Suzanne Slavitter, CTP, who, with her husband, Daniel Chavez, owns Sports Empire, which she joined 22 years ago. "We both love football and baseball and enjoy going to sporting events," she said.
John Martin, founder and CEO of Great Atlantic Travel and Tour in Virginia Beach, Virginia, began operating sports travel in 1981. "I started as a fan," he said." Now, I am out of the country at least a 100 days a year working on international events."
Q: What type of sports travel packages do you offer-and who's buying?
Jay Smith: Our programs are split between pre-packaged tours and FIT for individuals and customized programs for groups. Our travelers are aged 8 to 80, families, couples, singles, young and old. We offer all the major classic events like the Final Four, Super Bowl, Kentucky Derby, World Series and all-star games, as well as football weekends, spring training and baseball road trips.
John Martin: We provide worldwide sports travel to all major international and U.S. sporting events. Our fan base is worldwide, and many programs are customized to the clients' preferences. We provide sports services to FIT, groups and corporate travelers. Ours is the only company in North America that has operated as the official travel agency for rugby, FIFA and cricket World Cups since 1994.
Suzanne Slavitter: We offer packages to the major North American sports and special events. Most of our business is individual bookings, and our tour length is typically a weekend. Our clients are typically yuppies and boomers and it's their dream trip to go to the Super Bowl or the Kentucky Derby.
Q: What trends for this market do you see down the road?
Suzanne Slavitter: As travelers continue to get more sophisticated and smarter in their planning through the Internet, flexibility in packaging will be important to meet each individual client need. We also offer special event packages to the Rose Parade, Albuquerque Balloon Fiesta and Mardi Gras; this is an area where we are adding more product as we move forward.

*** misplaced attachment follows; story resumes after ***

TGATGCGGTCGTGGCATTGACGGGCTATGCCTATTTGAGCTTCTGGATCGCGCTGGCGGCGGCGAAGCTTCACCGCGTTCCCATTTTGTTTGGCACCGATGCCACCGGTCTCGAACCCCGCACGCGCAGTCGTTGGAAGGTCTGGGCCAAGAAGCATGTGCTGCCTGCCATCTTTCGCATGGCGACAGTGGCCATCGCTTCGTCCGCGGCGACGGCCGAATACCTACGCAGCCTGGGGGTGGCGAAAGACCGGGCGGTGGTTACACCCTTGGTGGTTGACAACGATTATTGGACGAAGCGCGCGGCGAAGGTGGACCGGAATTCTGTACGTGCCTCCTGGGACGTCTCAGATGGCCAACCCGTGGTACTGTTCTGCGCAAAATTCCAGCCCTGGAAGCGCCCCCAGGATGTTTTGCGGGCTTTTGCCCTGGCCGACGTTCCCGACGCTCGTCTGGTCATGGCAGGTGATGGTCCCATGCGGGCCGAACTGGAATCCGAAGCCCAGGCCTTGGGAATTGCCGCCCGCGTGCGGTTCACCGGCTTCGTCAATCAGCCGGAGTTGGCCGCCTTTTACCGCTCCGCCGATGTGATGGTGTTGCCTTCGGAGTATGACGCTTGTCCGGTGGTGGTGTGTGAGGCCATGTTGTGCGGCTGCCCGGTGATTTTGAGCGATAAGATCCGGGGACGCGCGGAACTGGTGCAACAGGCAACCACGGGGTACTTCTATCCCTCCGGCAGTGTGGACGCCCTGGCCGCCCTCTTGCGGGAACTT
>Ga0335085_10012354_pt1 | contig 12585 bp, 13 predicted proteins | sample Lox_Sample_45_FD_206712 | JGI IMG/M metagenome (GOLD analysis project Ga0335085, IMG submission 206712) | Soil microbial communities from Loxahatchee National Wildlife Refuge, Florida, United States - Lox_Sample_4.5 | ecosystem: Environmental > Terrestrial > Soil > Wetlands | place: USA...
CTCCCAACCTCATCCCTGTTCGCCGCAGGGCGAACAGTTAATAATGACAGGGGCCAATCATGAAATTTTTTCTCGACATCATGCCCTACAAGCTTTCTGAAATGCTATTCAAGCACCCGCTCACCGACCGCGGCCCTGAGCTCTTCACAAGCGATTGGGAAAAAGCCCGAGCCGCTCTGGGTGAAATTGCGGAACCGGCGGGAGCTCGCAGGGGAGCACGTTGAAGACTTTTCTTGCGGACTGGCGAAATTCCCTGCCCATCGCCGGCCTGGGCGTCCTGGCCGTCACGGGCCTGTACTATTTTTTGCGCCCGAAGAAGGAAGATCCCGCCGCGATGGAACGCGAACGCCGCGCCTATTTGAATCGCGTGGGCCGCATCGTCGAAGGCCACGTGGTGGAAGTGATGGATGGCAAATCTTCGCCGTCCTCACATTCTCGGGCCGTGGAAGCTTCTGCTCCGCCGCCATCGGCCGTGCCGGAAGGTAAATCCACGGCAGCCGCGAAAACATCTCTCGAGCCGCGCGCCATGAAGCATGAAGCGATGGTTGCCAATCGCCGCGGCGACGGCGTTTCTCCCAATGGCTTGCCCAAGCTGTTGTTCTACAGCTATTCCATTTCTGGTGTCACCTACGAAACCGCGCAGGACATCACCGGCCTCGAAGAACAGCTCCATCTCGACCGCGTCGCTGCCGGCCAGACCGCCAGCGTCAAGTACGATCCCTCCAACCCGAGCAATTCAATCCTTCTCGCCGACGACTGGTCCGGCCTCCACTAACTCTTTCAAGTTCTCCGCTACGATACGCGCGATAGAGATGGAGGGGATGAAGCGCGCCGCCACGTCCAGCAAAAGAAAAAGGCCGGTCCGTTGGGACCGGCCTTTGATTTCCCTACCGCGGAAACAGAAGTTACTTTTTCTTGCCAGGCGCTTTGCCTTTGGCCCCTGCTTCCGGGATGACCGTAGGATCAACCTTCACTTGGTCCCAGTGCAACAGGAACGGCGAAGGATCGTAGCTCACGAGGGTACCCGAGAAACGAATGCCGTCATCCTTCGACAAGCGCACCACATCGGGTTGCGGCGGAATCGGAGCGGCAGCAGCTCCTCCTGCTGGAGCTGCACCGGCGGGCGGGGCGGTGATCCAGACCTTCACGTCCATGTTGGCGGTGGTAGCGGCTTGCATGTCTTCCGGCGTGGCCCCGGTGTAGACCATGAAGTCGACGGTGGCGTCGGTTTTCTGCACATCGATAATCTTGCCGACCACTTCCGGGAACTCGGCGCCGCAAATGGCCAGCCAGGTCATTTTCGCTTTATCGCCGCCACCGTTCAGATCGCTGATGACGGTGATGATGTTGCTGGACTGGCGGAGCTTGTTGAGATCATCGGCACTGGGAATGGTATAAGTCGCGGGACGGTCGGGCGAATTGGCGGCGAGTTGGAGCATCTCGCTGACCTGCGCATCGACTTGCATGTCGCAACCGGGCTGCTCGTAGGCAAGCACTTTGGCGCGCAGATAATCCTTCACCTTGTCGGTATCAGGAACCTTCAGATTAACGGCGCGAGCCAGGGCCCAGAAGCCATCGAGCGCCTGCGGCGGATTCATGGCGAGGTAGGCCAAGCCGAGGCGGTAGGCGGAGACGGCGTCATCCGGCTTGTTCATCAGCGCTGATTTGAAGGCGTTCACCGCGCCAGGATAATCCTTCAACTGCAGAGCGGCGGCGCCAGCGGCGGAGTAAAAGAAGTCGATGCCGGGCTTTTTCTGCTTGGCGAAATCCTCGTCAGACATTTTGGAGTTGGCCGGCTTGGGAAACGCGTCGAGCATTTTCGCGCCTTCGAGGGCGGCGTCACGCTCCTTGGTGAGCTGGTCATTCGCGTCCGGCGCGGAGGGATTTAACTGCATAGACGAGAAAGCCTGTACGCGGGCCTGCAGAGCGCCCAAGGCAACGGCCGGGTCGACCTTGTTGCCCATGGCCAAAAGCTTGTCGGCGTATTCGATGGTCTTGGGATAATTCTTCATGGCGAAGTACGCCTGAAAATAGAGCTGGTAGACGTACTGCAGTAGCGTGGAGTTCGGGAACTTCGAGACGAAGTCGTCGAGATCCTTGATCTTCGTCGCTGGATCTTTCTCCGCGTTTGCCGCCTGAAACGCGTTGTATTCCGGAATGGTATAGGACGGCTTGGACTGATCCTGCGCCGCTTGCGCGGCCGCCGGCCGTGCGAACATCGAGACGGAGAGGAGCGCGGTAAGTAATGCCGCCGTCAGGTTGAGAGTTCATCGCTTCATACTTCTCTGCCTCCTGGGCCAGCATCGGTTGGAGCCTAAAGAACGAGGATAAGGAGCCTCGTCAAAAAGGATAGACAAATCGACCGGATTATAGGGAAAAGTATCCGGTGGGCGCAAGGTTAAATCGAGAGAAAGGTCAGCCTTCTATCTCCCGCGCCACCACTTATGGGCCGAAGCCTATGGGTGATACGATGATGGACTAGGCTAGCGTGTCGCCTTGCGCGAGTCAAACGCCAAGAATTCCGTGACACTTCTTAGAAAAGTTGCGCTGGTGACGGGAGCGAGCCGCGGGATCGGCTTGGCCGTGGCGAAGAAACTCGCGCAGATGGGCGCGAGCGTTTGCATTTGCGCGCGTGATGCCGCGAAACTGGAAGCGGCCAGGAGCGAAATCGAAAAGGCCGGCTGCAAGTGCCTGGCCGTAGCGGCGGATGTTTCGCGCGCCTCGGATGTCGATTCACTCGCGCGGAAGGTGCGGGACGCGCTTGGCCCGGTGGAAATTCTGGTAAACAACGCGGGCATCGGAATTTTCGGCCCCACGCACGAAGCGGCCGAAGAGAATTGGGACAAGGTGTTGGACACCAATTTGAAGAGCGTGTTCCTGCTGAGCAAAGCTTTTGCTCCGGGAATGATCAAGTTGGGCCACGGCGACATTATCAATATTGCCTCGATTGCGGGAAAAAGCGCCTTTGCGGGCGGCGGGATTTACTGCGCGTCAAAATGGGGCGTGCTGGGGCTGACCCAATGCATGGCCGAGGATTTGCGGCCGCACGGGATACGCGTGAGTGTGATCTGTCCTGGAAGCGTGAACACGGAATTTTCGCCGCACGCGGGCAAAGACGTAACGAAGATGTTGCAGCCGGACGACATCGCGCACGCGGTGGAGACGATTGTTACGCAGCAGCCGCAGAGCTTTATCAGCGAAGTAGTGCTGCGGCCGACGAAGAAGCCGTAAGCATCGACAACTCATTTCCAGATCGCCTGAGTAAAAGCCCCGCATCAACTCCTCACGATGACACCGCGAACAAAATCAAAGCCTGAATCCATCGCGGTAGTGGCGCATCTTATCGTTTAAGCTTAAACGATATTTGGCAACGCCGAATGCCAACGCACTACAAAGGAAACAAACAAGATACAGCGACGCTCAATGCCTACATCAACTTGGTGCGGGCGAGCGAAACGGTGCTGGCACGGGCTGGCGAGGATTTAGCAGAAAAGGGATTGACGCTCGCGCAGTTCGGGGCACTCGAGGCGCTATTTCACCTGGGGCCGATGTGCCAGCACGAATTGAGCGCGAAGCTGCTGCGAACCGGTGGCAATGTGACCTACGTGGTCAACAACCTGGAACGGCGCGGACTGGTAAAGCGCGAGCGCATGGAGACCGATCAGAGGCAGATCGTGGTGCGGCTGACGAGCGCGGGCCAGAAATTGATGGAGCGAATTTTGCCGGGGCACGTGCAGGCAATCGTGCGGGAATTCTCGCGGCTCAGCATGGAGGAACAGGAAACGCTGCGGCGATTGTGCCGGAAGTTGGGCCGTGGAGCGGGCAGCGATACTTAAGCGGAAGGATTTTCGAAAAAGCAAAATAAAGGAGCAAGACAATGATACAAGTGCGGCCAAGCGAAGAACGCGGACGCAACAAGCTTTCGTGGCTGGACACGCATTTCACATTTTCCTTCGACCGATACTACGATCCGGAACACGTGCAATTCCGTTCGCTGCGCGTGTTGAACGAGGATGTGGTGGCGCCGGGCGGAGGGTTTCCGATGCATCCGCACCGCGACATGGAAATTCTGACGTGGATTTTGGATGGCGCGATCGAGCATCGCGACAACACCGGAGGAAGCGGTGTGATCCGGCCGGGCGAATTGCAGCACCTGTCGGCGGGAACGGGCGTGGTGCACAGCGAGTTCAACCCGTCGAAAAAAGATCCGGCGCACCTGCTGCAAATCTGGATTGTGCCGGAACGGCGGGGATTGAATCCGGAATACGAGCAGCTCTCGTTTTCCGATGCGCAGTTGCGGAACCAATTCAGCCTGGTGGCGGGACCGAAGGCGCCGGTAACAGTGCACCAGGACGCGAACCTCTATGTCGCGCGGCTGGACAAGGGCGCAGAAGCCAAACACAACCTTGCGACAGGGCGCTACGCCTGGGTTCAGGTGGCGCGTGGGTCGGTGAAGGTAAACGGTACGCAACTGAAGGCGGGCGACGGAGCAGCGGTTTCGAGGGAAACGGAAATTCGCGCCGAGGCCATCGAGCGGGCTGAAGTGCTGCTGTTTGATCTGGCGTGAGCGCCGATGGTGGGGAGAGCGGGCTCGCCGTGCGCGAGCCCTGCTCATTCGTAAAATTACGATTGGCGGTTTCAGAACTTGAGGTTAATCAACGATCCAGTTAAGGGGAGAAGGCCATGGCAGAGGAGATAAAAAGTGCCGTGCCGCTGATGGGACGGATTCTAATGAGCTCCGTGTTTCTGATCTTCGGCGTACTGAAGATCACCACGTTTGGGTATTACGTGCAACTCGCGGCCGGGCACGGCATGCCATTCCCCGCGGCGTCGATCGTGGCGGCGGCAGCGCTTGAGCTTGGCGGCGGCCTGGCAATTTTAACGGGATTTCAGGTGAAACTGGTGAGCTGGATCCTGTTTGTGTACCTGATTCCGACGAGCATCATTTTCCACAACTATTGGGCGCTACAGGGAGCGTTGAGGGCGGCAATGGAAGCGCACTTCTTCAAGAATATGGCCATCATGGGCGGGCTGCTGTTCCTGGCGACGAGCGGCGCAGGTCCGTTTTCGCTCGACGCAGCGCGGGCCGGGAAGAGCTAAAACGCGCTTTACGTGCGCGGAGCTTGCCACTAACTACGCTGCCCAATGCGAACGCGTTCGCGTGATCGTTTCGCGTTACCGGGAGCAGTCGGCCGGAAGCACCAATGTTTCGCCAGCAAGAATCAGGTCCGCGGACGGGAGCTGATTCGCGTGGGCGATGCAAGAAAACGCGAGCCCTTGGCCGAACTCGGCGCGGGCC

Jay Smith: Groups are not filling up, and that has been going on for years across our industry. Our longer, more expensive programs still sell, as the people who had disposable income still have it. You would think that the shorter, less-costly, lower-margin programs would sell better, but it's this market that has been hit the hardest economically.
John Martin: As a result of the recession, corporate and individuals are all pulling back and spending less for leisure activities. And event tickets, airfares, hotels and transportation are priced at an all-time high. I believe it will take another two years for the unemployment to come down to a level where individuals and corporations will feel comfortable with increasing their sports travel.
Q: What would you say to the tour operator who's considering jumping into the market?